It’s complicated

Brands were keen to show off their horological prowess at this year’s Watches & Wonders, with some mind-bending results.

Movement of Duometre Heliotourbillon Perpetual by Jaeger-LeCoultre

Complicated watches are having a comeback. Mega mechanics seem to be on the menu again, with quite a few brands at Watches and Wonders debuting mind-bogglingly complex creations that would have been unimaginable a few years ago. For a while, we seemed to have been in a vintage resissue echo chamber. No bad thing, retro designs have universal appeal mostly because they look so aesthetically appealing. However, it has felt that, in most corners, creativity has taken a back seat. Not so for 2024. Crazy complicated timepieces are back. Here’s five of the best.

Jaeger-LeCoultre Duometre Heliotourbillon Perpetual 

Duometre Heliotourbillon Perpetual by Jaeger-LeCoultre
Jaeger-LeCoultre's engineers have decided to use the second gear train to power its most ambitious tourbillon to date – the heliotourbillon. 

This year was all about the Duometre for Jaeger-LeCoultre. First launched in 2007 and inspired by a pocket watch with two barrels from its back catalogue, the Duometre was a clever bit of engineering. As well as two barrels, it had two separate gear trains coming off those barrels, which were connected to a single regulating organ. This allowed the time-keeping functions to run off one barrel and gear train and any complications could run off the other. This meant the complication didn’t drain power from the time-keeping part of the movement, which improves accuracy. For 2024, Jaeger-LeCoultre has decided to use the second gear train to power its most ambitious tourbillon to date – the heliotourbillon. In a step up from 2004’s dual-axis Gyrotourbillon, this gravity-defying (literally) piece of mechanics moves on three axes. The first cage is at 90º to the balance wheel which it encircles; the second at 90º to the first one. Both of these rotate every 30 seconds. The third cage is parallel to the first and rotates fully once every minute. This incredible mechanical ball turns against a dark blue background, like a spinning celestial orb in a star-filled sky. Being a perpetual calendar, this watch also has a moonphase and day dial, another for the grand date with leap year indication and month. It also has the time (naturally) and two power reserve indicators – one for each barrel. Despite everything that’s going on, because the dial has a symmetry along the horizontal axis, it has a relatively uncluttered elegance to it.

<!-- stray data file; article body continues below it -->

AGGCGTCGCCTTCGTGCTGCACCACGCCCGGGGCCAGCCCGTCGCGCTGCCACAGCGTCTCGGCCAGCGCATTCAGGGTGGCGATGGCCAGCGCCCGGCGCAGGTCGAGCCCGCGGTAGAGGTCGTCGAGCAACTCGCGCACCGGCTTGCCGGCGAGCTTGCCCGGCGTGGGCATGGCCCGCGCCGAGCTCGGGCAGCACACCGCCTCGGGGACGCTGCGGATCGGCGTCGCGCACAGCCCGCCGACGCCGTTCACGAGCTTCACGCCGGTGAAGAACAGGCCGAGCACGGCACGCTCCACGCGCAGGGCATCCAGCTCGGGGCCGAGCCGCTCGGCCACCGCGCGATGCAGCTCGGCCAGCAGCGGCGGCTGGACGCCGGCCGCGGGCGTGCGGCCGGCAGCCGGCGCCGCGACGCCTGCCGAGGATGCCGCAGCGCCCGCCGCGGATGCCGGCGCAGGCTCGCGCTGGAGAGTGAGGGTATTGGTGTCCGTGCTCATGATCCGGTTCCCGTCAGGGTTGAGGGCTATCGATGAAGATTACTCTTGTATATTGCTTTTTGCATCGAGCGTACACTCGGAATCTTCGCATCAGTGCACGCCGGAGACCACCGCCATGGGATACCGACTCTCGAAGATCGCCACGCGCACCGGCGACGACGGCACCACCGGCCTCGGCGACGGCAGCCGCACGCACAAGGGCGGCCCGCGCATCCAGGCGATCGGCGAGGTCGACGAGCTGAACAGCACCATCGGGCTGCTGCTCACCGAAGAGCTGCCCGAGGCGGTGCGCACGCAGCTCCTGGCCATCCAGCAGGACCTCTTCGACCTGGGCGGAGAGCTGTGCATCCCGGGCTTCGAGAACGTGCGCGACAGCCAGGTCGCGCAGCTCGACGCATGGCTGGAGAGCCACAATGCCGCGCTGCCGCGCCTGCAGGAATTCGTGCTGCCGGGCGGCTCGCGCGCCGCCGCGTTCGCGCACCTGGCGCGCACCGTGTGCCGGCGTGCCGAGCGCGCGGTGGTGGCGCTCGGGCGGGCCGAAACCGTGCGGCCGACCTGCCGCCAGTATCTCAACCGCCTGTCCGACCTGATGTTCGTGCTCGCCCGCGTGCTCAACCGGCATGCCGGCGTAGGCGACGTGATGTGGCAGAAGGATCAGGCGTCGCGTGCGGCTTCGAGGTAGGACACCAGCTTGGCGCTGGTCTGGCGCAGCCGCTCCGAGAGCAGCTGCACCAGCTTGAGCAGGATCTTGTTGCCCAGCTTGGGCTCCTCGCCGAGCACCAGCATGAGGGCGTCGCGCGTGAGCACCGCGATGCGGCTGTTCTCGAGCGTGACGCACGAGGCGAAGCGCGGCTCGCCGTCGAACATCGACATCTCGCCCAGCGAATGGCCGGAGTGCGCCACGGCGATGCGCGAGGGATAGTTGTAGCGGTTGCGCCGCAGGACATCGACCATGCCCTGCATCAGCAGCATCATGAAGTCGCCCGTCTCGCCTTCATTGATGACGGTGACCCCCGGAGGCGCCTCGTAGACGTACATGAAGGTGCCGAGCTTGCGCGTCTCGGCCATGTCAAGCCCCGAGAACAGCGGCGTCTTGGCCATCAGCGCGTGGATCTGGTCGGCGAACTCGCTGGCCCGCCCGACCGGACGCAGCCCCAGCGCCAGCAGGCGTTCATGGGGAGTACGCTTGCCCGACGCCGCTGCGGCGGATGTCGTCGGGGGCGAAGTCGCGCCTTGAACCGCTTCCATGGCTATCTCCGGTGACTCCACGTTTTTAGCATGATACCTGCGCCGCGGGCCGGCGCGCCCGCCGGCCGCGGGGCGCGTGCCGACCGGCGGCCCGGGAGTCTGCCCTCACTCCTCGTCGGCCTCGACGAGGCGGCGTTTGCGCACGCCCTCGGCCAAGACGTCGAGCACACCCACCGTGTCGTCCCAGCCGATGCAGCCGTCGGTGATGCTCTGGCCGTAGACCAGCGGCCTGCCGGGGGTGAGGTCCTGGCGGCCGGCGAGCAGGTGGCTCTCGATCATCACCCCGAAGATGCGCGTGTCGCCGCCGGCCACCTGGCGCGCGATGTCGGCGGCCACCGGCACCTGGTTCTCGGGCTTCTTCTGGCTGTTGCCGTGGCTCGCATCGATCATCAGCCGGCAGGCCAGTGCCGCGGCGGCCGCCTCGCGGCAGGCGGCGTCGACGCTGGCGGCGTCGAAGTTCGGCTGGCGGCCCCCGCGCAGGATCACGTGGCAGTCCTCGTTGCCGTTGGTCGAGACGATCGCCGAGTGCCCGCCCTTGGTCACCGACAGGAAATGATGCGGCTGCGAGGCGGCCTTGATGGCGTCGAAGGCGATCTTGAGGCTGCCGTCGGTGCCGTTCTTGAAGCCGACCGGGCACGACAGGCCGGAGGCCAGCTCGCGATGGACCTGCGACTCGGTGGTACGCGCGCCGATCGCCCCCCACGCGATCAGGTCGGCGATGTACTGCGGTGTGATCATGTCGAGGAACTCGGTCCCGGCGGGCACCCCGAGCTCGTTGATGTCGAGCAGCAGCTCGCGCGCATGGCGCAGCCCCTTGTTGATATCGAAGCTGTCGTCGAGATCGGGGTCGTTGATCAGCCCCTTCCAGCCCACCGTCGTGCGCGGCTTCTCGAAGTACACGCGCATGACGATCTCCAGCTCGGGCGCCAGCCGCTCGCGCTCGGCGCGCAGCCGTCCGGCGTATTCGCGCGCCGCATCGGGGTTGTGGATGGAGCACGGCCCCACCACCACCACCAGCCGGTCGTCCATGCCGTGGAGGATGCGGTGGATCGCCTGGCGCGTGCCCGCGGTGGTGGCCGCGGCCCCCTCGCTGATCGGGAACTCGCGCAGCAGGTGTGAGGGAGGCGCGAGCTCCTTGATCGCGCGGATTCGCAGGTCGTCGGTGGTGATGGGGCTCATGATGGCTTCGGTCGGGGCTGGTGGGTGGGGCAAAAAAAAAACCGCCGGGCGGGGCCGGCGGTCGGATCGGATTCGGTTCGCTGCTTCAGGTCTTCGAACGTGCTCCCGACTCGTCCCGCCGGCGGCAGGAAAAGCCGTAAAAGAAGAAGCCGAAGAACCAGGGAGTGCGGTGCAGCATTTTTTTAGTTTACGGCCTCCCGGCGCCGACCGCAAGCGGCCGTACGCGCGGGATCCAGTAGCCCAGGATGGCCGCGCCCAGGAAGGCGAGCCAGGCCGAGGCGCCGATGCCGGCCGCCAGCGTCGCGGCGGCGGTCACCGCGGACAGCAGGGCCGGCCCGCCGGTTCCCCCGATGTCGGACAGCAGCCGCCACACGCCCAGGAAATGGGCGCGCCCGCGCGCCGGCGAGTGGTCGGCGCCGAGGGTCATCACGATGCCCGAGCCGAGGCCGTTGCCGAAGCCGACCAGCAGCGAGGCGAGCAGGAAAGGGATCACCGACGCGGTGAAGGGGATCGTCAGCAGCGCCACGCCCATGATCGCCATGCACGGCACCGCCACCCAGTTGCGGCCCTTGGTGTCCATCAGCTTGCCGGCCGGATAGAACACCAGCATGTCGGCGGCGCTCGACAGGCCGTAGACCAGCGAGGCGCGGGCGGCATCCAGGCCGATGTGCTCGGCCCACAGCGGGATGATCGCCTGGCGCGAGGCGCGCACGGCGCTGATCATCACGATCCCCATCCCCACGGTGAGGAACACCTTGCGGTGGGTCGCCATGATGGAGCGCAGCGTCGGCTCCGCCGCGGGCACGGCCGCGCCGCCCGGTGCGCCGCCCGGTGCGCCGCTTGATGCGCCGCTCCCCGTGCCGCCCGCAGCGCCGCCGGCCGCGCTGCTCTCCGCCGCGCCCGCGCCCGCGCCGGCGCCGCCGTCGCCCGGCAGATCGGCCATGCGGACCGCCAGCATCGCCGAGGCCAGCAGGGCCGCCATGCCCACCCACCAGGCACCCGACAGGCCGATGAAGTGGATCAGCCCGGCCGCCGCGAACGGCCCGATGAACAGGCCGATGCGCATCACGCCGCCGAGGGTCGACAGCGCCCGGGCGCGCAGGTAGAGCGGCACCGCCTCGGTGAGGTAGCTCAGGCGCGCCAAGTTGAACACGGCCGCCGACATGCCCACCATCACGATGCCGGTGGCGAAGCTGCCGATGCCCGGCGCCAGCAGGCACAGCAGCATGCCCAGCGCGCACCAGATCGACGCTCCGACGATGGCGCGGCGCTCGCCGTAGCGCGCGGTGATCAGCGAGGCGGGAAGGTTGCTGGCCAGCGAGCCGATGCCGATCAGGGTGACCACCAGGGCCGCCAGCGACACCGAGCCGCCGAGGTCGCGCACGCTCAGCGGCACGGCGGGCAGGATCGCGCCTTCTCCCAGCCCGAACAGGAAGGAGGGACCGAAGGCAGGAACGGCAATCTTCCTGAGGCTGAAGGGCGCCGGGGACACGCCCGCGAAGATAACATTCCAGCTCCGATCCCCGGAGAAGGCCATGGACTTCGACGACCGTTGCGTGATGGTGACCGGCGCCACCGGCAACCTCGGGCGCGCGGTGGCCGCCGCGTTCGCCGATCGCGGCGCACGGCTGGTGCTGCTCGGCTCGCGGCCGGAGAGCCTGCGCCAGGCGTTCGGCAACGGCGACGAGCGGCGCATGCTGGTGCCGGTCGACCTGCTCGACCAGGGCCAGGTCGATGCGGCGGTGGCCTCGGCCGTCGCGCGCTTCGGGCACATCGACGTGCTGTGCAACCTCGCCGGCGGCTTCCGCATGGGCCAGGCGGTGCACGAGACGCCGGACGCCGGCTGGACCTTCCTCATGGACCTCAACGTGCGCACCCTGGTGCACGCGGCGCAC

IWC Portugieser Eternal Calendar

Portugieser Eternal Calendar by IWC
The Portugieser Eternal Calendar by IWC will only need adjusting in 45 million years.

None of us will be around when this particular perpetual calendar needs adjusting so we’ll just have to take IWC’s word for it. This watch is accurate to 45 million years. And no that isn’t a typo. Thanks to the introduction of a new 400-year gear that makes one rotation every 400 years and, due to its three indentations, it makes sure the calendar skips the three leap years over that period. This mechanical detail also admits IWC into the “secular perpetual calendar” club. This rare form of perpetual calendar, which is so advanced it can account for exceptional non-leap years, such as 2100, 2200 etc, is made only by the likes of Patek Philippe, which made one in pocket watch form for its 150th anniversary in 1989, Sven Andersen, and Franck Muller, due to the complexity of its gearing. And that’s not the only complex gearing going on in this exceptional watch. To cope with the 45m-year non-adjustment span, IWC had to place a new three-wheel reduction gear train in between the base movement and the moonphase disc so that its double moonphase, which shows the moon in both hemispheres, will only deviate by one day in 45m years. Again, we’ll just have to take IWC’s word for it.

Vacheron Constantin Les Cabinotiers Berkley Grand Complication

Les Cabinotiers Berkley Grand Complication by Vacheron Constantin